For most of my life, I was an athlete—of sorts. Not an elite one. Not a pro or an Olympian, but a devoted player. In high school, I was the scrappy point guard of a team that didn't win much. In college, I quarterbacked a flag football team that did. And in my 20s and 30s, I played Ultimate Frisbee, a nerdy, speedy game that moves like soccer and scores like football.
By age 38, I had to turn in my cleats. My sprinting years were behind me. My knees were finished. But the old athlete in me would not die; I still yearned for the taste of mud and sweat. My water aerobics years were (hopefully) years away. I needed an adventure fix, a game to play, an excuse to leave it all on the field.
Which is the only possible explanation for why I let my husband sign us up for a crazy three-mile foot race called the Warrior Dash, rife with boot-camp obstacles, fire, and rivers of mud. And costumes.
It all started when the Insanity DVDs arrived in the mail. The idea was to turn our bodies into ripped steel in time for the race. On a Monday morning two months after my 40th birthday, we laced up our sneakers and naively slid DVD #1 into a laptop.
The Insanity workouts were, in a word, insane. They made us dry heave and curse, and they solidified us, for sure. They prepared us very well to perform more Insanity workouts. But the Warrior Dash was another story. Nothing can prepare you for that.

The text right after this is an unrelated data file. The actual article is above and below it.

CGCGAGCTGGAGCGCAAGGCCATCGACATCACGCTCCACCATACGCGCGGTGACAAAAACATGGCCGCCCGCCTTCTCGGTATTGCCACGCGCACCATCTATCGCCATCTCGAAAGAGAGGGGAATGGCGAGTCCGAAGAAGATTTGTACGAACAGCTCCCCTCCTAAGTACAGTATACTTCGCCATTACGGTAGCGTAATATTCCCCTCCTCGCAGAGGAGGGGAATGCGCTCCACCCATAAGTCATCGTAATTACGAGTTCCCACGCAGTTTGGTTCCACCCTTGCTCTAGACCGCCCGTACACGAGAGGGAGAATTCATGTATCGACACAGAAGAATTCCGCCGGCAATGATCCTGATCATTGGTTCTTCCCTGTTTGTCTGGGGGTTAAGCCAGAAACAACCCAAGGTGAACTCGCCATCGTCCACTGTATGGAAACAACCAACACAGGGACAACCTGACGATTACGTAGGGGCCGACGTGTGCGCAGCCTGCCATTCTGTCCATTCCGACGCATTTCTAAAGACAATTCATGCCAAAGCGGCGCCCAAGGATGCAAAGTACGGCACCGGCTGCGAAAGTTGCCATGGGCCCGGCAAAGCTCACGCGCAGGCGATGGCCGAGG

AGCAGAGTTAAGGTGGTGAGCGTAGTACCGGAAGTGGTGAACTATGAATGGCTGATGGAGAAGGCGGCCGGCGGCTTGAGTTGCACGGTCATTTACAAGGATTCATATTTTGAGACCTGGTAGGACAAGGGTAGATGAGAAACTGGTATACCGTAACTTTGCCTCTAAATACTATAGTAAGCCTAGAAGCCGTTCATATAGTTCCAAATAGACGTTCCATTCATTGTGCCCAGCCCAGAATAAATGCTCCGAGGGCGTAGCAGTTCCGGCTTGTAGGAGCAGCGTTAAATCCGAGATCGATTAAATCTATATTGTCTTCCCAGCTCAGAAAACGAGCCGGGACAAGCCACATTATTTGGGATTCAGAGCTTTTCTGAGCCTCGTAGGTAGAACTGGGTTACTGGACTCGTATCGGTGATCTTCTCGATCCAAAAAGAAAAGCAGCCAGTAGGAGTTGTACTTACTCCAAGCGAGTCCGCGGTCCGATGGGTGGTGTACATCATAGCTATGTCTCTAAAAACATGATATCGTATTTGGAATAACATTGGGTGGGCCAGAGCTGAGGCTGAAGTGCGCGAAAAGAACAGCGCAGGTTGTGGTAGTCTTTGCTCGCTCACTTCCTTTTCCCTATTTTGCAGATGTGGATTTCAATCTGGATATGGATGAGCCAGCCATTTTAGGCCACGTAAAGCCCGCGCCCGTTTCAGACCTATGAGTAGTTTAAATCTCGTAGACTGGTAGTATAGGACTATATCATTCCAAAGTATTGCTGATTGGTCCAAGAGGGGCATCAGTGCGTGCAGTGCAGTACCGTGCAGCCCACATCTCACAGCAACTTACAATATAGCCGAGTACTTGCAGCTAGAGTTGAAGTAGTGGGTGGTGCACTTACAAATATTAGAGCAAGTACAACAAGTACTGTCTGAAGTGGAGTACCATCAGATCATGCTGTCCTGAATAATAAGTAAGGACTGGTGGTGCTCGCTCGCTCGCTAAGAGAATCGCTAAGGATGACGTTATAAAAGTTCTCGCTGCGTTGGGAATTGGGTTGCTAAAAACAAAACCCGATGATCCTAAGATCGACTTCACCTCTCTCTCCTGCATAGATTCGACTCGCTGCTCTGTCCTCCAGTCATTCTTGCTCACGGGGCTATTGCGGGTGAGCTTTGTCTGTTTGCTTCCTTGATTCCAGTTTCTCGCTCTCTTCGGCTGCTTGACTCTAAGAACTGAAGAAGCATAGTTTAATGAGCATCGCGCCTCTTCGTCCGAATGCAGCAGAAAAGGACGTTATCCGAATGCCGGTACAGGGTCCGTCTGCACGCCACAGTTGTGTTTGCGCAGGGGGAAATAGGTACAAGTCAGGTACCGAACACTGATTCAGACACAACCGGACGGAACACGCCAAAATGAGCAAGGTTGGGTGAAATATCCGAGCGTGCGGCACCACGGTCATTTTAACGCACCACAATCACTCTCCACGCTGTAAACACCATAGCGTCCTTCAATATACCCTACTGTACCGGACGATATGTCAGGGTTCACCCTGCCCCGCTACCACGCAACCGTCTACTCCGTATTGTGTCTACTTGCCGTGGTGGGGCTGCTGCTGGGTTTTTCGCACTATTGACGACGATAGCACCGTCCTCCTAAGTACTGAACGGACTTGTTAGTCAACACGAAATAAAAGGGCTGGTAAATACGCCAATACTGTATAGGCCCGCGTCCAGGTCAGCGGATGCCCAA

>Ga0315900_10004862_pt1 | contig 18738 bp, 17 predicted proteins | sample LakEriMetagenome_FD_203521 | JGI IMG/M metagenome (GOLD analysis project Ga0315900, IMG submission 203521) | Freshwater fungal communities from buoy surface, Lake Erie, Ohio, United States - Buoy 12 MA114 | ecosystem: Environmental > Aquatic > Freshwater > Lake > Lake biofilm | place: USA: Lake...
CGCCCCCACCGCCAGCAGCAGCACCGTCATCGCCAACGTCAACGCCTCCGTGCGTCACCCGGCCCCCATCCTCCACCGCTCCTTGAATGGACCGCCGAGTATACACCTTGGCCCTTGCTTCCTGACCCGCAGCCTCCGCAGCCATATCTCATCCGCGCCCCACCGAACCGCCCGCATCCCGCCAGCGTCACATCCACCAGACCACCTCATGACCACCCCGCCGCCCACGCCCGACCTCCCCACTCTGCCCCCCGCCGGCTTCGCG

The Warrior Dash is a gauntlet of Marine-style barriers that snakes three-ish miles through some rural hellscape. On race day, we mustered beneath a cruel Southern sun amidst a seething barbaric horde. Our fellow racers wore Braveheart tartans, superhero underoos, Mad Max pleatherwear, candy-colored tutus. We wore sequins—and by the end, a head-to-toe coating of mud.
A half-hour later, we staggered across the finish line onto a vast plain of assorted soldiery, crying out in full-throated exultation, swilling tankards of beer. We were battle-weary and bruised. Filthy. And wild with adrenaline-fueled, youthful exhilaration.
And I realized: I'm not ready for retirement just yet.
I may not do any more Warrior Dashes. But walking the Camino de Santiago, or urban hiking across my home city, or putting in an afternoon on the yoga mat—these things give me what I long for: that leave-it-all-on-the-field feeling, all skinned knees and burning lungs.
It’s really about moving your body, using it, pushing yourself to try something hard—at whatever level of intensity an aging body will permit, with somebody whose company you enjoy. That's what yoga is for me: the thrill of exertion, the ache of muscles, the camaraderie of fellow yogis—all of us pushing hard to live our best lives.
I'll see you there.